Leica M3 Olive Bundeseigentum
Every now and again I get the honour of being able to find very very special items for my clients, and this really was one of them. The absolutely stunning Original Olive M3 Bundeseigentum.
When people think of rare Leica cameras, they usually look first at the original MP or the black paint M3’s. Many people completely overlook the Olive Leica’s and just see them as an oddity. But for the hardcore dedicated few, the Bundeseigentum cameras produced by Leica are actually some of the rarest and most sought after of all.
The cameras were made during the period from 1957 through to 1968 and only made in very small batches. This particular camera came from the first batch, which means it is a double stroke as opposed to the later single stroke action M3’s. This is a particularly rare camera because of not only the double stroke action, but the fact that the vulcanite is complete, which is unusual in these cameras as they were subjected to use by the military. There is no way of replacing the vulcanite on these cameras, so to have one with it intact is a marvel.
Bundeseigentum means ‘government property’, and as such many of these cameras never made it out of the military. In fact I am sure that there are probably still a couple out there languishing in a forgotten storeroom.
When the camera was send to the government it was supplied as a set, with 3 lenses, a leather carry case and meter. This was the ultimate in military chic, before it was even invented! You can see the set in detail here.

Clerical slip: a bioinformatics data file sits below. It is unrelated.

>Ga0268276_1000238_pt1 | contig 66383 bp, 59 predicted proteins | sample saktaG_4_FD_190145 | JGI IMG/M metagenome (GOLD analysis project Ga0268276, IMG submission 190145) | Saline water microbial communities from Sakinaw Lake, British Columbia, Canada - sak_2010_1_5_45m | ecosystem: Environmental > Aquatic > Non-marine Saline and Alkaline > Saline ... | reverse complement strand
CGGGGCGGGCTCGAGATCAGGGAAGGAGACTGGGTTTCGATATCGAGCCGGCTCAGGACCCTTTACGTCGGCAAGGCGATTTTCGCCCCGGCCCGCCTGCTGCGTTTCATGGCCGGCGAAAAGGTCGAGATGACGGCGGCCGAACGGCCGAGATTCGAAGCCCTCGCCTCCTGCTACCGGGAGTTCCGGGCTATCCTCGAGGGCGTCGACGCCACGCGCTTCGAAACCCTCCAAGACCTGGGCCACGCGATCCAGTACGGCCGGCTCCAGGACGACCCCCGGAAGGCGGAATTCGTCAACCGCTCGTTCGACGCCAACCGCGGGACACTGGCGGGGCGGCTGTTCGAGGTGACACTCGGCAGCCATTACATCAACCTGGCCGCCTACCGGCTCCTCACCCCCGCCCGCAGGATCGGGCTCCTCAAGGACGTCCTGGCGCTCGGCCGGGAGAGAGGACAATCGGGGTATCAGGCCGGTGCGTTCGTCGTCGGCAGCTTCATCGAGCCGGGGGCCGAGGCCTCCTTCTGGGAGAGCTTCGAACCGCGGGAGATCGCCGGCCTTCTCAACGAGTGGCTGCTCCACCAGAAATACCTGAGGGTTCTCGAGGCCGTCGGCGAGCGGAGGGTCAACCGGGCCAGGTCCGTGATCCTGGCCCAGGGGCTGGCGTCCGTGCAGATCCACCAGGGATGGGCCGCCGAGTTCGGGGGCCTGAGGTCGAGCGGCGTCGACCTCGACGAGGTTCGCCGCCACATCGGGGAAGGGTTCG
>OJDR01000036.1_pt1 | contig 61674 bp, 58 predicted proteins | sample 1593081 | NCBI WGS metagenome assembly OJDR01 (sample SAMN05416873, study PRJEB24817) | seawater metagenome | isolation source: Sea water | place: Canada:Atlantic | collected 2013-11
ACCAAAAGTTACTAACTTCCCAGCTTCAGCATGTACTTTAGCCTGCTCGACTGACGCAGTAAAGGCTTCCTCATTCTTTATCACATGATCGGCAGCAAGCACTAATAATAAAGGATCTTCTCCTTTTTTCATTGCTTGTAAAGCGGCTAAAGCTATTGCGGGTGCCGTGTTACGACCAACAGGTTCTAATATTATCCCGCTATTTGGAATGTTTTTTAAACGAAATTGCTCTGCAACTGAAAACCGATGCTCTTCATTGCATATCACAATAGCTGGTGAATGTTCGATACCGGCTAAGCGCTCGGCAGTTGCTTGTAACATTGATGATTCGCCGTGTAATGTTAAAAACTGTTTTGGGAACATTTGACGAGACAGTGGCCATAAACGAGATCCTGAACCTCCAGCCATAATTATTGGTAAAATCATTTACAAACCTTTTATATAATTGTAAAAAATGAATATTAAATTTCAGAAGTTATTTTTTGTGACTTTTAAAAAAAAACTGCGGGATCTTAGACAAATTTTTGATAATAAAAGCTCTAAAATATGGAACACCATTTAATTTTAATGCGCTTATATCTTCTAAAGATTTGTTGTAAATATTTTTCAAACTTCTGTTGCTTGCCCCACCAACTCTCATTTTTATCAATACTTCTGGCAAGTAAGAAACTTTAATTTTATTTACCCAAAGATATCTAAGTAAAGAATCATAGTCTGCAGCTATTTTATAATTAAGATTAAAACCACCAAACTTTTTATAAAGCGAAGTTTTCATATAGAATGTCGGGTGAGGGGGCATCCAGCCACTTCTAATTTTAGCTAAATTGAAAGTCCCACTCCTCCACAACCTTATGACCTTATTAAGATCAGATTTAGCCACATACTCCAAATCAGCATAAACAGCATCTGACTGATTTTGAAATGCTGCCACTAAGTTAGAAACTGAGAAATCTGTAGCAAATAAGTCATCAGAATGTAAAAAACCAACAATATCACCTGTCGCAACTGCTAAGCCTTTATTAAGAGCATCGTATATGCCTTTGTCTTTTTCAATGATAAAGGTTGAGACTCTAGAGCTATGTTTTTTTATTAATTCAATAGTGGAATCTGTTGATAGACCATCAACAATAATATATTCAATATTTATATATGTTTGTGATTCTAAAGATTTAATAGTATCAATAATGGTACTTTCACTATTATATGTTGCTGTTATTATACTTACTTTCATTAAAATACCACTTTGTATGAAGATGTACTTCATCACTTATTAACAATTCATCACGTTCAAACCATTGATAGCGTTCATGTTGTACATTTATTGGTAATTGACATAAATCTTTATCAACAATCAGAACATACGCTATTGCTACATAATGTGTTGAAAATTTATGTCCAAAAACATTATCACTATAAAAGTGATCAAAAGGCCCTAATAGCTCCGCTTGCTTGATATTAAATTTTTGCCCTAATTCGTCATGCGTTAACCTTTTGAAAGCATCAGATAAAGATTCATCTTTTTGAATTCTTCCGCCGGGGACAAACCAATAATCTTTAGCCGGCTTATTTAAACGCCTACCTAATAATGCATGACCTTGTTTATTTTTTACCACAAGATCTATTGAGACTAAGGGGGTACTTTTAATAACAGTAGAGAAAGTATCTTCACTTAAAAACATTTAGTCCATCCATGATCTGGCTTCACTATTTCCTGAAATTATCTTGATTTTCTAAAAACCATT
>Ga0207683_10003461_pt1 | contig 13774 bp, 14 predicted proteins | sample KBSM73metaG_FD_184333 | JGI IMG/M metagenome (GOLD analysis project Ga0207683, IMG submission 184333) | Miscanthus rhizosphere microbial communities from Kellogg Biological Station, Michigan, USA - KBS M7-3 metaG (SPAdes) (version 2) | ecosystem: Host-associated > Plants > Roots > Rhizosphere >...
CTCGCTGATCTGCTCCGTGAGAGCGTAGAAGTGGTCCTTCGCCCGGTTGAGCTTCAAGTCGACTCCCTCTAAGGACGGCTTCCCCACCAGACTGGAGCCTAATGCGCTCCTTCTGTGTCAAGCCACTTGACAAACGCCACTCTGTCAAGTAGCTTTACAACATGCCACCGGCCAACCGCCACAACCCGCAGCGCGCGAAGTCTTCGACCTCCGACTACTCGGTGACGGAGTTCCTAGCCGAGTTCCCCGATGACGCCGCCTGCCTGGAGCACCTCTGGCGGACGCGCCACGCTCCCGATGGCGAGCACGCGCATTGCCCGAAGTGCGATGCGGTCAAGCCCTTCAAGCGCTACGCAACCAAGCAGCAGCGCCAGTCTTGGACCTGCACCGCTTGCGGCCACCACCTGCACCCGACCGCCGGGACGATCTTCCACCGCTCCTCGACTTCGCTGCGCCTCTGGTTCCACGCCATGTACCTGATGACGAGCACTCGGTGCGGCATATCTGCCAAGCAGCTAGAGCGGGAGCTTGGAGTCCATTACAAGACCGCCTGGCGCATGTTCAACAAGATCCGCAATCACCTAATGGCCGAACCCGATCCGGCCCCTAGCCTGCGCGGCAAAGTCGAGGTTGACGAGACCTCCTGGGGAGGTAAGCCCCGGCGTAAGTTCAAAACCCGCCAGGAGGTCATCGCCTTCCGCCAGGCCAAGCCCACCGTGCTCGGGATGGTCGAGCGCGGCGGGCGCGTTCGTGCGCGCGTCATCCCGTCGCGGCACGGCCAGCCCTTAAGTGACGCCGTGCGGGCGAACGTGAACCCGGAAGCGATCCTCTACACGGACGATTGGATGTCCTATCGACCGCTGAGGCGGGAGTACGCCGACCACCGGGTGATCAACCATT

According to records there were around 214 pieces made, although that is only the shipping record and it is inaccurate as there may have been a couple more that were not put on file. According to the current Leica list there are only 144 of these cameras left now. And almost none of them are double stroke or in this kind of condition.
As with any kind of rare item there are also a lot of fakes about of this camera. The military leica’s are particularly hard to verify, as in some cases there are no records of the camera. Coupled with the fact that many of them had the Bundeseigentum serial number removed from the back of the camera, so that they could be ‘liberated’ from military service with less chance of being caught, it is hard to tell the real from the fakes. Which is why this one was verified by one of the most eminent Leica specialists, Mr. Nakamura.
To come across a camera like this is really a marker for what I do. I feel like I have reached a milestone by locating this camera.
It is only when you have this camera in your hand you realize how simply beautiful it is. The olive colour makes you really take the camera in, and the slight brassing is super sexy. This is one of the most beautiful cameras I have ever seen.
As you can see from the pictures the camera has gone to a serious collector, but it will be used! This is not going to sit on a shelf and never be used again, this camera will take pictures, hopefully for many more years.
Please don’t ask me to divulge prices for this camera, I am afraid I cannot do that, but I can say it was a price that is reflective of its rarity. This camera is an investment and something you only get to see a few times in your career. I am honoured to have been able to handle this.
You know, sometimes I really do feel like I have the dream job.